He was repeating a pattern set at Pitman High School, where he'd race through the halls to get a seat up front in Amy Curd's pre-calculus class.

Curd has frequently told that story to reporters, making it difficult to fret over Kaepernick's staying power in the mentally challenging job of an NFL quarterback. How many sensational athletes turn an advanced placement math teacher into a go-to interview subject?

"Not only is he super-gifted physically, but he's very, very cerebral," 49ers left tackle Joe Staley said. "He is Tom Brady and Peyton Manning-smart with the athleticism of … I don't know who to compare him to."

Focusing on only the physical gifts, some people have compared him to Michael Vick. But at this stage of his career, Vick did not have an accurate arm. His entire six seasons in Atlanta, he never completed more than 56.4 percent of his passes; Kaepernick completed 62.4 last year. Vick has also admitted he did not apply himself to studying the game. No one would accuse Kaepernick, the A student, of that.

"What I see, on top of all the talent, is football IQ," said ESPN analyst Ron Jaworski. "The ability to decode defenses, when he's at the top of his drop, to know where to go with the football. Now, is this every time? Absolutely not. But a guy as inexperienced as he is on the field, when I see grasp the concepts of the 49ers' offense, I think he has a really high football IQ."

Greg Roman, the 49ers' offensive coordinator, says that Kaepernick's study habits reinforce a gift for processing information.

"He's the kind of guy that once he sees something, it gets embedded," Roman said.

When Jaworski predicted two weeks ago on ESPN that Kaepernick "could be one of the greatest quarterbacks ever," the hyperbole police went on high alert. They skirted the "one of" phrase while chiding Jaworski for ignoring the small sample size of Kaepernick's skills.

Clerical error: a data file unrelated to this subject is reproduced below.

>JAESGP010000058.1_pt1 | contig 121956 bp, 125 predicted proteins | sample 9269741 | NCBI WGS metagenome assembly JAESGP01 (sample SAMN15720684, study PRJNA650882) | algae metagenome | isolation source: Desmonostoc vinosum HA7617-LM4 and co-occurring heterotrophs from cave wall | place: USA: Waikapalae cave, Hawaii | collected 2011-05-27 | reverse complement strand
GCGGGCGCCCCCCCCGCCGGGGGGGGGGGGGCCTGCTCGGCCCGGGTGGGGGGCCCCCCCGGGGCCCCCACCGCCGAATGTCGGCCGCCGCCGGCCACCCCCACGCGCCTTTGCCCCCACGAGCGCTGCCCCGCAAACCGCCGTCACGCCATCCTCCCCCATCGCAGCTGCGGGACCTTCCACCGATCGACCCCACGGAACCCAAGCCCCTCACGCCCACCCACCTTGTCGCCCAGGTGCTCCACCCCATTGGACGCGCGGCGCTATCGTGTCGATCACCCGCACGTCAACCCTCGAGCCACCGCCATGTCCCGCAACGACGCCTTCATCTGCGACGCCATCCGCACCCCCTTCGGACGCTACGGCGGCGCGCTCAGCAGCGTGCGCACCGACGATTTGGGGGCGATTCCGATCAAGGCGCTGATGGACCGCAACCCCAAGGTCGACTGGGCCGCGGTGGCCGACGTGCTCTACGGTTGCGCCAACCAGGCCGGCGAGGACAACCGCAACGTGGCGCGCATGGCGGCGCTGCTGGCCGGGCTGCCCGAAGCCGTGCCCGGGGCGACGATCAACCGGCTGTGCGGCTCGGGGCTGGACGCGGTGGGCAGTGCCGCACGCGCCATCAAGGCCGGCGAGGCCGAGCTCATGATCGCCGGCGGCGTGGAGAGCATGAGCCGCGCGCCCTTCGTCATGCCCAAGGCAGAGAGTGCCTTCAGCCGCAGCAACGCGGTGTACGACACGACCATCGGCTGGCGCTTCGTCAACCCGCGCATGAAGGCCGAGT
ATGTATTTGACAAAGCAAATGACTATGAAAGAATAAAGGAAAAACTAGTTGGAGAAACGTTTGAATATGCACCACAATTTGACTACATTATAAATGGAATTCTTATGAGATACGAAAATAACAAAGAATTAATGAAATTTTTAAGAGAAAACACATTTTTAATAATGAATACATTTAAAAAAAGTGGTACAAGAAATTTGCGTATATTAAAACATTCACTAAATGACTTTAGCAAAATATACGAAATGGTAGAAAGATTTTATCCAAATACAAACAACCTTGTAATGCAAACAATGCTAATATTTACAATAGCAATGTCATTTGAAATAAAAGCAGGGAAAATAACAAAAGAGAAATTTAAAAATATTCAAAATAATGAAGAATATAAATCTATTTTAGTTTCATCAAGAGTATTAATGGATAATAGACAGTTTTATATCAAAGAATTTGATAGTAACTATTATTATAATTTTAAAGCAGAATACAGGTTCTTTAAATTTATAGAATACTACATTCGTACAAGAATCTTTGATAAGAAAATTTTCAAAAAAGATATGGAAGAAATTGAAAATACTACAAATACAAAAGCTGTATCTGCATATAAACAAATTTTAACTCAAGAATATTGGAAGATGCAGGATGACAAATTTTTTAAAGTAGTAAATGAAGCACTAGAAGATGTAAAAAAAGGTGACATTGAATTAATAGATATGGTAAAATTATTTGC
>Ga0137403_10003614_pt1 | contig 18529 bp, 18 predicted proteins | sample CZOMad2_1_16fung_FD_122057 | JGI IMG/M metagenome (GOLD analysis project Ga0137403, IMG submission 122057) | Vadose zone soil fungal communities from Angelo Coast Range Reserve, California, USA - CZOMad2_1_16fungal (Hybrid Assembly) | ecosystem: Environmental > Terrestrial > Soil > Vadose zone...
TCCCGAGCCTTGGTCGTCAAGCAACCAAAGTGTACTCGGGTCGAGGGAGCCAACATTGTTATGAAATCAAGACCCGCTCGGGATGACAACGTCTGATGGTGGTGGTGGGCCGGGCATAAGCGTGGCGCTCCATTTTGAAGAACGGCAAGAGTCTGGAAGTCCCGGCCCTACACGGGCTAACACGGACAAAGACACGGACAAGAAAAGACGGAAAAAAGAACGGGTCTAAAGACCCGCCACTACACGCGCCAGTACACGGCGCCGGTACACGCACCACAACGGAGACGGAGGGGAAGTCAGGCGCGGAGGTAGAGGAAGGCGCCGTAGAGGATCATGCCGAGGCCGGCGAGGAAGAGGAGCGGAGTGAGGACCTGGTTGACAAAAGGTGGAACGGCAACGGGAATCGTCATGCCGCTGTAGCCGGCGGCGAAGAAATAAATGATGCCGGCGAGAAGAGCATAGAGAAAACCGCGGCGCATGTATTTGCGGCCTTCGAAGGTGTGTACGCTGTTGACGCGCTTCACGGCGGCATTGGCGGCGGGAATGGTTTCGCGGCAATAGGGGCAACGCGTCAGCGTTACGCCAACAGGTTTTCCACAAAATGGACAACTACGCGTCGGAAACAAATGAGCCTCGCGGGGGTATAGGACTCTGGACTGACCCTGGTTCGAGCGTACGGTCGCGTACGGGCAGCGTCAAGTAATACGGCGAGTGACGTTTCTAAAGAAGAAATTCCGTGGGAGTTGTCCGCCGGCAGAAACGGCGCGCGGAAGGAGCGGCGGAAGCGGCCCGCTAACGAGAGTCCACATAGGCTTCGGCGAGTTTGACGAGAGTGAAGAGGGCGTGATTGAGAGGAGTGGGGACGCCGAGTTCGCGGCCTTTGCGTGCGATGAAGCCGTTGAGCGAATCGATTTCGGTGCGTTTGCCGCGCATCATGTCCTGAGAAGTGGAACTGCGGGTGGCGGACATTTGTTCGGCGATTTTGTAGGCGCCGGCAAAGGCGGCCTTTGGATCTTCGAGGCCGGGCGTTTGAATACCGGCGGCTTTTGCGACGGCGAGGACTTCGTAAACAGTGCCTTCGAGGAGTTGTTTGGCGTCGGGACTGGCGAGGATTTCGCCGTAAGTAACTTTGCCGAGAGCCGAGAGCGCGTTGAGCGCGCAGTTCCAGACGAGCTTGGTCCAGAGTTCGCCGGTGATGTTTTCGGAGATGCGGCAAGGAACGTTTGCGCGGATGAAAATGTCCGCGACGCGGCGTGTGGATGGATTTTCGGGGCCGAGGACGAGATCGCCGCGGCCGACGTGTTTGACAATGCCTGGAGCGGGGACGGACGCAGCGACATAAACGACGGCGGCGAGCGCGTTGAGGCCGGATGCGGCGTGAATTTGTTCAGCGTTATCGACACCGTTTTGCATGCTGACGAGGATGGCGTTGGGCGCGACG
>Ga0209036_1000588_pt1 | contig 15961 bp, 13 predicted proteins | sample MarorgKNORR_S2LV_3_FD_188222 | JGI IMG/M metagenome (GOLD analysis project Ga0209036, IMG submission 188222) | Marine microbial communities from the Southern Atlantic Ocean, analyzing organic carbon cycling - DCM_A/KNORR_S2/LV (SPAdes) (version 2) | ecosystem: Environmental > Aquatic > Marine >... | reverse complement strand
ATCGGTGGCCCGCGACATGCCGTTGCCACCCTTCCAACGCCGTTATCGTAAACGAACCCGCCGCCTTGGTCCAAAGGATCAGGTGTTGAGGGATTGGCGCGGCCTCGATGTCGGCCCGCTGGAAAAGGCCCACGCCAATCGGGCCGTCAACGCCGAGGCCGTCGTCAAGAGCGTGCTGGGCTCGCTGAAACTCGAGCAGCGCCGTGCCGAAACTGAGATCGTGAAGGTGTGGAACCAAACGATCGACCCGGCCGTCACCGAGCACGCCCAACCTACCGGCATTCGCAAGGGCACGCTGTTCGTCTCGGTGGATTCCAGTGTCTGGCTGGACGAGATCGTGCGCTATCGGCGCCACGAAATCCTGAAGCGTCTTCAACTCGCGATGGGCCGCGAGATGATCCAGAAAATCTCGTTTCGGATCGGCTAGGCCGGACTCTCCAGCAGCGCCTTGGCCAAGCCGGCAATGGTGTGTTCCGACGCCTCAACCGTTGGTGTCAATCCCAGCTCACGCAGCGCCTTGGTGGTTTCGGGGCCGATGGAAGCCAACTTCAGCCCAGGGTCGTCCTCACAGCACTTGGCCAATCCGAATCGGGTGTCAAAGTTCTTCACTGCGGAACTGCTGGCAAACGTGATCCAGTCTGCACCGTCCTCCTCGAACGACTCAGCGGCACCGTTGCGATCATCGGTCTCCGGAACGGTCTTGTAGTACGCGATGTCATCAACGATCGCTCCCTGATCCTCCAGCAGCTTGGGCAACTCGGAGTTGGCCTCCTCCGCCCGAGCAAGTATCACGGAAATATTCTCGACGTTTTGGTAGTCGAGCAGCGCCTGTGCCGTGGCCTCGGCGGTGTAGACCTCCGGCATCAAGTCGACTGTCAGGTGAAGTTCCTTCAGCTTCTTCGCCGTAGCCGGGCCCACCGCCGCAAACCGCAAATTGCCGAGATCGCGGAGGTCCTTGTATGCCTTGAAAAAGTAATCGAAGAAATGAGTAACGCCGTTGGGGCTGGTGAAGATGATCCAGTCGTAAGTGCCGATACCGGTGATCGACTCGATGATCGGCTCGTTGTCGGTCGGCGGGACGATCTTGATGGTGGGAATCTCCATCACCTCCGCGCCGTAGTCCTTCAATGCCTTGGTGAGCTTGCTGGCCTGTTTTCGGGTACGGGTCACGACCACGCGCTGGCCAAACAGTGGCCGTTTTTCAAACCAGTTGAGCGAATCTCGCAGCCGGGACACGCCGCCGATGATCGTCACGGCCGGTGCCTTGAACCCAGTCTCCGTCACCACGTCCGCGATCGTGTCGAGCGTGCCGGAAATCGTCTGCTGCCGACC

Jaworski only said what became startlingly obvious over those 10 starts, adding the credentials of a former NFL quarterback to the observation. He saw the potential very early in Kaepernick's November debut against the Bears, replacing the concussed Smith. The first point of sale came on a 57-yard pass midway through the first quarter.

"The Kyle Williams corner route against a man-coverage press in the slot was a phenomenal throw, just a phenomenal throw," Jaworski said. "He read the coverage, anticipated the throw, threw him open, just a perfectly thrown ball and a perfect read."

The closest parallel to Kaepernick's development would be the arrival of Brady, who also became the starter early in his second season for a strong team that ended up in the Super Bowl. In 2001, Brady started 18 games for the Patriots, finished three with a passer rating over 100, came in below 70 six times, and didn't top 90 in any of his three postseason starts. In 10 starts, Kaepernick compiled a passer rating over 100 five times, hit a low of 72, and posted a rating over 90 in all three postseason games.

Remember: The passer rating discounts Kaepernick's 181 playoff rushing yards against an utterly flummoxed Green Bay and his 679 yards for the season.

Kaepernick balks at attempts to classify him as a running quarterback, and he pointedly told GQ that he had negative rushing yards in high school, mostly because his coaches did not want him to get hurt.

"I could just hear chainsaws, like someone was going to cut the franchise in half," his coach at Pitman, Brandon Harris, has said.

In this exhibition season, the 49ers' coaches limited him to just 40 snaps and 23 pass attempts, less than half of Peyton Manning's 54 attempts in his second preseason with the Broncos. Clearly, the coaches weren't worried about whether he had lost focus in the off-season.